After the sexual harassment allegations became public last summer, Snyder fired nearly all front office executives. He tried to rekindle the club’s ragged image by hiring new executives, including Jason Wright, the first president of the black NFL team, and several women. A mixed dance team will perform on match days, replacing the cheerleading program, which had been overseen by one of the since-dismissed executives who had been accused of sexual harassment.
Snyder said he would adopt the recommendations made by Wilkinson, which include the detailed development of protocols allowing “victims to report anonymously and without fear of reprisal” any misconduct and the implementation of regular training seminars against it. bullying, discrimination and harassment.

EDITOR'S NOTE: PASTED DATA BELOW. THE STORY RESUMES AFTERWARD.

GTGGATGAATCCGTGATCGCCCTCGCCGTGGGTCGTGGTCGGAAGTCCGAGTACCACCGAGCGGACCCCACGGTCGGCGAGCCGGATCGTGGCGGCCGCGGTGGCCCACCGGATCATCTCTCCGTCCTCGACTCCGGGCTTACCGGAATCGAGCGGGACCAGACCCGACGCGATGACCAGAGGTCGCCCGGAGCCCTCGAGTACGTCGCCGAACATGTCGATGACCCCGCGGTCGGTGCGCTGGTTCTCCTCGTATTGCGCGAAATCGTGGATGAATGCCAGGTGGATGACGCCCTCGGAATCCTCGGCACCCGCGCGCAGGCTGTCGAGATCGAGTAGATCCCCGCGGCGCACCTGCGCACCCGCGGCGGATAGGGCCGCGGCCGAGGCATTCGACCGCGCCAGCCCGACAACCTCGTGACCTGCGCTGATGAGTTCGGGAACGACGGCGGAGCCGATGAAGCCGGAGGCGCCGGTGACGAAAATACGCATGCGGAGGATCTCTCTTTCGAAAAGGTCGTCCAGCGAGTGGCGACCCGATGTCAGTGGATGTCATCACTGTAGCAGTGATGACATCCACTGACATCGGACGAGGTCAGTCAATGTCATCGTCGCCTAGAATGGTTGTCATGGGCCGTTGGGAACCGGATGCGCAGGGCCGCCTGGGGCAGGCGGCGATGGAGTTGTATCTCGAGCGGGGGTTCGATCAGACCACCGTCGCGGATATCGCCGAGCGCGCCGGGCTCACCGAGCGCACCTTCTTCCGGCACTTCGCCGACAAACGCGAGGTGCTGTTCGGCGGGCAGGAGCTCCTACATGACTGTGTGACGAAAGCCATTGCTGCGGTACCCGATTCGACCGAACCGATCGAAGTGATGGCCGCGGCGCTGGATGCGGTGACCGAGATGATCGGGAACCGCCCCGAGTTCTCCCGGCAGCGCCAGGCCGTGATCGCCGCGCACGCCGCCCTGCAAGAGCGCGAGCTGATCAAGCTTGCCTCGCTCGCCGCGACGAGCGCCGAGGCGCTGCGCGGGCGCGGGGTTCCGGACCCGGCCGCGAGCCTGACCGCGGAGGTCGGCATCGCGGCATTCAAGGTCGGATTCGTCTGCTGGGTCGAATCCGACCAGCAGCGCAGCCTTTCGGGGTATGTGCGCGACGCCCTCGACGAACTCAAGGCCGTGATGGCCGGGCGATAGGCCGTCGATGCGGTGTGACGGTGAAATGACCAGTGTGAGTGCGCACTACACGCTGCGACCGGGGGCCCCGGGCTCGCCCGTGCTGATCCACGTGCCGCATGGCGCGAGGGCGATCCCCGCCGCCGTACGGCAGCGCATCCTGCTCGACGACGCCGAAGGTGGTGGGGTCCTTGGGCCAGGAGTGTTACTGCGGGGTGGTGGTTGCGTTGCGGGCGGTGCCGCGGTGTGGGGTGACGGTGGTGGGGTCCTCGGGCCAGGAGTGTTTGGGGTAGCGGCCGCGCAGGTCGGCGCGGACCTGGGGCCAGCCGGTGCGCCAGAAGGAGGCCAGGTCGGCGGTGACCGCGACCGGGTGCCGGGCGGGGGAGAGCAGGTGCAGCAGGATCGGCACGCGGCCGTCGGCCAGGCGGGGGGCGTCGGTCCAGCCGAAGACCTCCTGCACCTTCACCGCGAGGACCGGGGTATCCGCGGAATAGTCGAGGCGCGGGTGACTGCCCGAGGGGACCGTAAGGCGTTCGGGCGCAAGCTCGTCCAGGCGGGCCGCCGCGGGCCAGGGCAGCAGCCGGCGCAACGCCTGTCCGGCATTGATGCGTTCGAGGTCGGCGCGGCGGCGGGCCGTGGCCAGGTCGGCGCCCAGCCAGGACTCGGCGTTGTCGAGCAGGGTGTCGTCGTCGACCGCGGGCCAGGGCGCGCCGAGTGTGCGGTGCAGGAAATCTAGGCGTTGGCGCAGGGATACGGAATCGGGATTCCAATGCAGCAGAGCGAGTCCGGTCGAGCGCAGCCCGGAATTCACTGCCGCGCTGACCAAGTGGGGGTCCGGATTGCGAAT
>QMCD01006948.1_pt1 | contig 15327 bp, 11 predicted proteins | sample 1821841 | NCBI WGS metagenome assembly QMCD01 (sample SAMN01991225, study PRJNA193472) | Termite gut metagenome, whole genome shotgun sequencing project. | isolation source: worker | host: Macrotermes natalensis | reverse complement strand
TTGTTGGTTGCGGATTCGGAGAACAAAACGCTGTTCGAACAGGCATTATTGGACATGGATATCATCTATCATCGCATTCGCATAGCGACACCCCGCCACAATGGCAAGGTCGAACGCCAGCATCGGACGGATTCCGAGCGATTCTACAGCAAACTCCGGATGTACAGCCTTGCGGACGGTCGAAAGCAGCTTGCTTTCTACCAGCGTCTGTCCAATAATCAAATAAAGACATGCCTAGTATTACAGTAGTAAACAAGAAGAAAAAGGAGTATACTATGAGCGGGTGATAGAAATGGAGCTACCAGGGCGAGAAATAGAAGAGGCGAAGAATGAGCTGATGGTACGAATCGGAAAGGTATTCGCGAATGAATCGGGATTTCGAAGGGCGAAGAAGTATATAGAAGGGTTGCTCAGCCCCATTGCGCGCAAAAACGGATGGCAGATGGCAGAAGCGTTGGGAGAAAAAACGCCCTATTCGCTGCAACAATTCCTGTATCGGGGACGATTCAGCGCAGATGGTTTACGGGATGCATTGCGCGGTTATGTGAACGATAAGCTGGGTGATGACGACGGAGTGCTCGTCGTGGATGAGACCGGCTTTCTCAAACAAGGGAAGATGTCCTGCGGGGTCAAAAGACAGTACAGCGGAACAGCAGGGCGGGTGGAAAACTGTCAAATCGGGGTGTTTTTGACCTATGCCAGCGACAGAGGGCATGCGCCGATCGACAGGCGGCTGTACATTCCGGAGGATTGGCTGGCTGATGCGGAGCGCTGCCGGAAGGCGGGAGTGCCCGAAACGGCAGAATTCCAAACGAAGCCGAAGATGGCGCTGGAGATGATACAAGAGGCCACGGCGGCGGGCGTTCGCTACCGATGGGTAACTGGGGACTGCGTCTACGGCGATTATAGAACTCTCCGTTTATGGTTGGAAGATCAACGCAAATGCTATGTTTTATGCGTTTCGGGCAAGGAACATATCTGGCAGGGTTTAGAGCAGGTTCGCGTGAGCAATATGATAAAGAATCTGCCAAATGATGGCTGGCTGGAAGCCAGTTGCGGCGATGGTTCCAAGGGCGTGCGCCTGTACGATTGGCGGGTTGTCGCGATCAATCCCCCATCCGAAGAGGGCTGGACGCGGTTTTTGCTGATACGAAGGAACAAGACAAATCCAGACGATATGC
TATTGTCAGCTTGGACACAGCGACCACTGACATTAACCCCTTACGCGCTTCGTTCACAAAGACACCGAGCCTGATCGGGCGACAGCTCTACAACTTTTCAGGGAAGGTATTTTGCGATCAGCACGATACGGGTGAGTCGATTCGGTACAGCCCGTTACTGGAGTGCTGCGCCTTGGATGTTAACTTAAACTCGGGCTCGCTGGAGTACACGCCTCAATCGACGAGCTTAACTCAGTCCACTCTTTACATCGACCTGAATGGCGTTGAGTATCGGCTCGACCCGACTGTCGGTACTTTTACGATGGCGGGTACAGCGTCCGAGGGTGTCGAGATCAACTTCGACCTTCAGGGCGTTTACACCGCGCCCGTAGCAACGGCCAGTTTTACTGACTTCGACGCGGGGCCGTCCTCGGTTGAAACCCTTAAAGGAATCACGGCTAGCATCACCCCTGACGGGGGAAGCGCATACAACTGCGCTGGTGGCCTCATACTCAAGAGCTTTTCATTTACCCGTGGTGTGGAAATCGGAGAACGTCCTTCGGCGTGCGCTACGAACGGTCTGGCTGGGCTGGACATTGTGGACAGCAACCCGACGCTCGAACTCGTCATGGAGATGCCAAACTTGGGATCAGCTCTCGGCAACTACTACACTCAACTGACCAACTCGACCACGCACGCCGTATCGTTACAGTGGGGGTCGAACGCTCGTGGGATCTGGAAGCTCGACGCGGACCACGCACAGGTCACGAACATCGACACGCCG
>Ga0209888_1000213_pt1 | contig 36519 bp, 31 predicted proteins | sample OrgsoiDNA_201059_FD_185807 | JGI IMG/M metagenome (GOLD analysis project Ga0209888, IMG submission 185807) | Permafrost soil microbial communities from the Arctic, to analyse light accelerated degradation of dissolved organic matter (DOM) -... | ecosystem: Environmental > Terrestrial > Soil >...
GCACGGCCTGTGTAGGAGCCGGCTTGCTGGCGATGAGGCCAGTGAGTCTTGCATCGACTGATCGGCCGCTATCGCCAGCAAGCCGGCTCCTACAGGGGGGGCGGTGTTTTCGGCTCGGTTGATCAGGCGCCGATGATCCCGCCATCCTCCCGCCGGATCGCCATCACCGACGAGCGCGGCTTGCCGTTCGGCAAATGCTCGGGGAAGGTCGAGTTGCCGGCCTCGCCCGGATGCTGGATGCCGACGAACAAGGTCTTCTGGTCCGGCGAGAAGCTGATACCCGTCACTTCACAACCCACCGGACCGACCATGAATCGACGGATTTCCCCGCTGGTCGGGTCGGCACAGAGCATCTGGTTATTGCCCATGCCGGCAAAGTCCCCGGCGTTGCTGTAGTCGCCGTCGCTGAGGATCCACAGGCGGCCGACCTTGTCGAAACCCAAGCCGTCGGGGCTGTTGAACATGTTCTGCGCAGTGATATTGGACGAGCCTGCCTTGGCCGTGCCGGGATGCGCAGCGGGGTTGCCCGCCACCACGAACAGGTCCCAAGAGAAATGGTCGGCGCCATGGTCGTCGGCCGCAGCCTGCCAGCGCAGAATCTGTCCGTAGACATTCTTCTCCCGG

Fatima Goss Graves, executive director of the National Women’s Law Center, said none of the recommendations can bring about change without the release of the investigation findings.
“There is no reason to impose a large fine without explaining in detail why,” she said. “It’s hard to have meaningful accountability without transparency when allegations go to the top of the organization.”
Kim Gandy, former executive director of the National Network to End Domestic Violence and former adviser to the league, questioned whether $ 10 million was big enough.
“The fine is only 2% of last year’s earnings and less than three-tenths of 1% of the team’s value,” she said.
In this week’s interview, Snyder said he and his wife were left with just a few dozen options for new names for the team and that a location for a new stadium would be chosen in about six months.
Despite his rebuke from the Washington team, the league as a whole continues to be plagued by allegations of harassment, not only in owner circles, but among players and coaches. “We will be reviewing our own policies and practices,” the league said Thursday.